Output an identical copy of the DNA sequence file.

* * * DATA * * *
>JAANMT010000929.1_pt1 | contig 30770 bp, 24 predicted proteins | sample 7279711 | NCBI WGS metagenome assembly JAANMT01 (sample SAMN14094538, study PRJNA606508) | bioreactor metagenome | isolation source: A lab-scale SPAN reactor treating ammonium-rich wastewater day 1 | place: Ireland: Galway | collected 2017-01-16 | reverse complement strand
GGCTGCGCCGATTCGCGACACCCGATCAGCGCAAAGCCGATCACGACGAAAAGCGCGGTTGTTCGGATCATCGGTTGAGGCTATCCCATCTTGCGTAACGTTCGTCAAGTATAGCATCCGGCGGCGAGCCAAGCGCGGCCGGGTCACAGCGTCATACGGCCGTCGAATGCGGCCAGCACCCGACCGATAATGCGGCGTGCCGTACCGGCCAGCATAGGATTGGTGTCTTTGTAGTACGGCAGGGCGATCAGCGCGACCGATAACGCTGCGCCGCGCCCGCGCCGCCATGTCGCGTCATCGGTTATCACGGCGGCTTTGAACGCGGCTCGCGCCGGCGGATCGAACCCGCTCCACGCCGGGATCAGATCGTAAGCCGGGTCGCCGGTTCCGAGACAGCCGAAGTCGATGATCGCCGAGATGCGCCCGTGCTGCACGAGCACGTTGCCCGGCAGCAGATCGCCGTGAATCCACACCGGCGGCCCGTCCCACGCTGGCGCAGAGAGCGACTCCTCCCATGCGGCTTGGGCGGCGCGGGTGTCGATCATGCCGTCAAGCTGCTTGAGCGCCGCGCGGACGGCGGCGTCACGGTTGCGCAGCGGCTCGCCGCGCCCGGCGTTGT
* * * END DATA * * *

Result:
>JAANMT010000929.1_pt1 | contig 30770 bp, 24 predicted proteins | sample 7279711 | NCBI WGS metagenome assembly JAANMT01 (sample SAMN14094538, study PRJNA606508) | bioreactor metagenome | isolation source: A lab-scale SPAN reactor treating ammonium-rich wastewater day 1 | place: Ireland: Galway | collected 2017-01-16 | reverse complement strand
GGCTGCGCCGATTCGCGACACCCGATCAGCGCAAAGCCGATCACGACGAAAAGCGCGGTTGTTCGGATCATCGGTTGAGGCTATCCCATCTTGCGTAACGTTCGTCAAGTATAGCATCCGGCGGCGAGCCAAGCGCGGCCGGGTCACAGCGTCATACGGCCGTCGAATGCGGCCAGCACCCGACCGATAATGCGGCGTGCCGTACCGGCCAGCATAGGATTGGTGTCTTTGTAGTACGGCAGGGCGATCAGCGCGACCGATAACGCTGCGCCGCGCCCGCGCCGCCATGTCGCGTCATCGGTTATCACGGCGGCTTTGAACGCGGCTCGCGCCGGCGGATCGAACCCGCTCCACGCCGGGATCAGATCGTAAGCCGGGTCGCCGGTTCCGAGACAGCCGAAGTCGATGATCGCCGAGATGCGCCCGTGCTGCACGAGCACGTTGCCCGGCAGCAGATCGCCGTGAATCCACACCGGCGGCCCGTCCCACGCTGGCGCAGAGAGCGACTCCTCCCATGCGGCTTGGGCGGCGCGGGTGTCGATCATGCCGTCAAGCTGCTTGAGCGCCGCGCGGACGGCGGCGTCACGGTTGCGCAGCGGCTCGCCGCGCCCGGCGTTGT